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Child deaths falling -

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Child deaths falling

The World Today - Tuesday, 29 July , 2008 12:22:00

Reporter: David Mark

ELEANOR HALL: A decade long investigation has found that the number of children dying in New South
Wales has fallen by more than a third.

The New South Wales Commissioner for Children and Young People, Gillian Calvert, says the report is
good news, but that she still has concerns.

The report found that while the numbers had dropped, Aboriginal children and children from poorer
backgrounds were more likely to die than other groups.

And the Commissioner says she's worried that children are still drowning in backyard swimming pools
because of poor supervision and broken fences.

Gillian Calvert spoke to David Mark.

GILLIAN CALVERT: Yes I think we should feel very pleased about the progress that has been made and
I think that progress has been made through the efforts of parents, professionals and the community
working really to reduce child deaths. So I think it is a good news story.

DAVID MARK: And yet there are still around 600 children dying in NSW every year. If this was the
road toll, there would be a public outcry, why isn't there?

GILLIAN CALVERT: Well I think partly because a lot those deaths are in fact deaths that are from
natural causes if you like so it's about prematurity or it's about congenital malformation, so
these deaths really require advances in medical technology if we're to reduce them.

I think where we should have an outcry is in those deaths that are preventable that we're not and
here I'm thinking about the deaths from swimming pool drownings. What we found was that there was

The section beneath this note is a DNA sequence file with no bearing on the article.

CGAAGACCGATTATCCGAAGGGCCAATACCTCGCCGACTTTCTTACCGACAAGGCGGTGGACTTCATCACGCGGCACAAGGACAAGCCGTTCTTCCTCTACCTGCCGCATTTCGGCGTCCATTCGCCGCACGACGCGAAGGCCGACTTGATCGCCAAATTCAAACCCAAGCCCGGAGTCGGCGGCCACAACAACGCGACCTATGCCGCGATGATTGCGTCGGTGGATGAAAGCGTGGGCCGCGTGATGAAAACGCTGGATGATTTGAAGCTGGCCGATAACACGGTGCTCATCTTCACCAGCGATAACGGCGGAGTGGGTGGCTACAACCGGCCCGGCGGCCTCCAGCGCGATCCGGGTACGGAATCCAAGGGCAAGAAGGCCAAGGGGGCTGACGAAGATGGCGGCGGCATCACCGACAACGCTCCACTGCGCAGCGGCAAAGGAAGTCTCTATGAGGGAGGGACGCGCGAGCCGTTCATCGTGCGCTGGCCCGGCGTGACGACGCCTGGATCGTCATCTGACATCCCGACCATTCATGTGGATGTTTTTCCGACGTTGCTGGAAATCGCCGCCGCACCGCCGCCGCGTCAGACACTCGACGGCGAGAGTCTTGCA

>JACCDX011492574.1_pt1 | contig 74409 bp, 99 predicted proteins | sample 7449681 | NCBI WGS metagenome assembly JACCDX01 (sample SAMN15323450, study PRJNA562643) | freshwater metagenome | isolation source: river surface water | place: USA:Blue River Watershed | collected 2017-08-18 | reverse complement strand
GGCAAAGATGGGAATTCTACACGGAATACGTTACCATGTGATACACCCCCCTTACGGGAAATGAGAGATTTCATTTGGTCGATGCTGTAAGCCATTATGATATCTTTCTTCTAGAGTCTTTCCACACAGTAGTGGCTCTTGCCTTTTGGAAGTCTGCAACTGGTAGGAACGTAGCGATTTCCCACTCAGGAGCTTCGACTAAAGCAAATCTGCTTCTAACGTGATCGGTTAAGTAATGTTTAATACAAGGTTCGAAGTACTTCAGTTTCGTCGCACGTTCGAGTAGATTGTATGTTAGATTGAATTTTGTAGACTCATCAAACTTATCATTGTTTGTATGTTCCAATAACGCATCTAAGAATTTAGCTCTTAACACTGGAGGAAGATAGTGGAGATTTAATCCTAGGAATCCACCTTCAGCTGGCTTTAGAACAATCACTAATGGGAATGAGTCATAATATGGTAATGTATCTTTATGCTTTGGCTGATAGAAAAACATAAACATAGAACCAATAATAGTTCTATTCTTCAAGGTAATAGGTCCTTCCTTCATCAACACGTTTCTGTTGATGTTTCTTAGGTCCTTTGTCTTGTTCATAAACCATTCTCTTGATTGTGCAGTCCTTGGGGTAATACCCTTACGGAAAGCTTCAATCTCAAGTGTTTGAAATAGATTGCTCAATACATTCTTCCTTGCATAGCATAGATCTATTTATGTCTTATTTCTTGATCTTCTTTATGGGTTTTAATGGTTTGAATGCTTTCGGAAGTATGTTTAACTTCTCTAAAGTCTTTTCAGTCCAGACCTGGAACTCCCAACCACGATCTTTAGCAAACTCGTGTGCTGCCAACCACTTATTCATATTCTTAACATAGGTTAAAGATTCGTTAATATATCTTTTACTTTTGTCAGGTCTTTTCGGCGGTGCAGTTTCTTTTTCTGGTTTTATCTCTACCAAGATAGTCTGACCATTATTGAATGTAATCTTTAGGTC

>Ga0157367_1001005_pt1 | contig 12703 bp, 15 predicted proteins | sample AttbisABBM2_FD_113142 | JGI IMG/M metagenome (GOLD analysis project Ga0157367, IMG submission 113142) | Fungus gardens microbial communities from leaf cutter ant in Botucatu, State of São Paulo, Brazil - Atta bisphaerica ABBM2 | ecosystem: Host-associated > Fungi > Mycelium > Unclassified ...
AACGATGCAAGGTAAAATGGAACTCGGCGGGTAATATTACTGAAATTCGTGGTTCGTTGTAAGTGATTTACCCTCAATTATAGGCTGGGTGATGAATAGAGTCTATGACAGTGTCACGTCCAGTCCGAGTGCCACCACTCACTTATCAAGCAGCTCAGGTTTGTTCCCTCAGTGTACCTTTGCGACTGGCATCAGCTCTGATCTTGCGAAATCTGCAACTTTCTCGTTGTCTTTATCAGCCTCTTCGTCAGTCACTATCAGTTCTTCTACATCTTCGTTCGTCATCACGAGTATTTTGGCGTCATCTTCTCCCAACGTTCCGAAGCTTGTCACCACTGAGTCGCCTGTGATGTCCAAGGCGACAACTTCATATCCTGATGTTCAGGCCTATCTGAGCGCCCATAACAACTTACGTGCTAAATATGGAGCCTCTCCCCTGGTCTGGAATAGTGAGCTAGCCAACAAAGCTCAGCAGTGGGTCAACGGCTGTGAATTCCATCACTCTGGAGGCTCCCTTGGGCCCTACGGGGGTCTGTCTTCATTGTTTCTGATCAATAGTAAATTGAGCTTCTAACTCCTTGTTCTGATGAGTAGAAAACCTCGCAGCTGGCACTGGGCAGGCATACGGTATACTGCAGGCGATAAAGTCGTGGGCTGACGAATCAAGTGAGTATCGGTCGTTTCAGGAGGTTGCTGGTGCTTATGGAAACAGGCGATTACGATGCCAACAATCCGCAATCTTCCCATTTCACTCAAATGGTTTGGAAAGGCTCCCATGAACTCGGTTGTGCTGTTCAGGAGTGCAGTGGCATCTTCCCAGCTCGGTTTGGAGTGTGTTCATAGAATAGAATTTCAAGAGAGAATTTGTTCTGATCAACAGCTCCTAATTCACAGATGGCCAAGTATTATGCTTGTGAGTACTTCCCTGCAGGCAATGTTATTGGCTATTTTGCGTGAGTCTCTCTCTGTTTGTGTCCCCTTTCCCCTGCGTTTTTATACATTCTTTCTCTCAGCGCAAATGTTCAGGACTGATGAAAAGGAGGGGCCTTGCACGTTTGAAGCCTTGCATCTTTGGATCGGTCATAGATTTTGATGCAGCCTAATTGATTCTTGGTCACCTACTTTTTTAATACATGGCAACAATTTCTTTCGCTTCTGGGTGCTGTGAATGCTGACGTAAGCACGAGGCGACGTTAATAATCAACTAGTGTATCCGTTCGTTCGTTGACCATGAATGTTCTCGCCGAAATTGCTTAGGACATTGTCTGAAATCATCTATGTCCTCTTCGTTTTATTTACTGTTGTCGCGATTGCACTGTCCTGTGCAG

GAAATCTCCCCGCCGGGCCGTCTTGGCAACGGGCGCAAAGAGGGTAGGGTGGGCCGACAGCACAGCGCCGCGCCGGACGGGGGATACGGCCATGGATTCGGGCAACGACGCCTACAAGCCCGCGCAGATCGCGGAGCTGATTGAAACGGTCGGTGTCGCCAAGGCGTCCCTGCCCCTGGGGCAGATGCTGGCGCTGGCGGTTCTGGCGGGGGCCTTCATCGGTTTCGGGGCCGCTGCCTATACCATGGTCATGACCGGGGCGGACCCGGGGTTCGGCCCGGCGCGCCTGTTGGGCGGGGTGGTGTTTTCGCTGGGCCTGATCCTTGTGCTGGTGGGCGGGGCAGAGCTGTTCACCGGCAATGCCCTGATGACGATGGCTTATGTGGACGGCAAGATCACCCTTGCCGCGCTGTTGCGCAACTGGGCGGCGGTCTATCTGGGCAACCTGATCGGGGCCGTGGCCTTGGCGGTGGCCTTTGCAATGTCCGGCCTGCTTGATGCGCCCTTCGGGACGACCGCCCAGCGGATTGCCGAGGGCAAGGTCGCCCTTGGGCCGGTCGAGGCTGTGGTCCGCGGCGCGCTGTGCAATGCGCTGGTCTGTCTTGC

no change over the 10 year period from deaths in swimming pool drownings. And when we looked at
those deaths, what we found was it was a combination of poor supervision by the adults around that
child and also because there were problems with the fencing or the gate latch where the barrier was
poorly maintained.

Now these deaths are preventable if we maintain the gates and I think we can probably get them
right down, so we are recommending that the government strengthen the legislation so that it
becomes a requirement to inspect pool fencing and also to regularly monitor that pool fencing.

DAVID MARK: You also found that the chances of dying are far greater for children from poorer
economic backgrounds and Aboriginal children. Can you quantify that ?

GILLIAN CALVERT: It varies according to the because of death that we're talking about, but overall
when you look at deaths across the 10 year period, as the socio-economic status of the family
worsened then the death rate increased.

Now that's in fact been known for some time and this study reinforces that finding. We also found
that Aboriginal people had higher death rates as well and one particularly concerning statistic for
us was that those deaths are by sudden unexpected deaths of infants was six times higher for
Aboriginal infants than for non-Aboriginal infants.

Now we do know that smoking levels are much higher amongst Aboriginal people than non-Aboriginal
people and we also know there are some economic and educational differences as well between those
two groups of people.

So that may have something to do with it, but I do think it is worthwhile perhaps focusing our
prevention efforts or our research efforts on trying to understand these sorts of things more.

DAVID MARK: Now you've also found that Aboriginal people and people from a poorer economic
background are more likely to die from meningococcal and pneumonia. Now these would both appear to
be preventable diseases, why are these deaths so disproportionate in those groups.

GILLIAN CALVERT: Well they're not entirely preventable, we don't for example have a... immunisation
for infants which is where a lot of the meningococcal deaths occurred. So that's something that I
know the scientific community is working very hard to develop. But what we found was that even when
you looked at infants, there were differences between those who were in the poorer areas and those
who were in the more well-off areas.

Now that needs some exploration and understanding. Why is it that children in poor areas are dying
at greater rates for meningococcal and phenomena compared to children in better-off areas?

And so what we're saying is the health department really needs to try and understand that and to
focus its prevention efforts towards reducing that inequity between the well off areas and the
poorer areas.

ELEANOR HALL: Gillian Calvert is the New South Wales Commissioner for Children and Young People,
she was speaking to David Mark.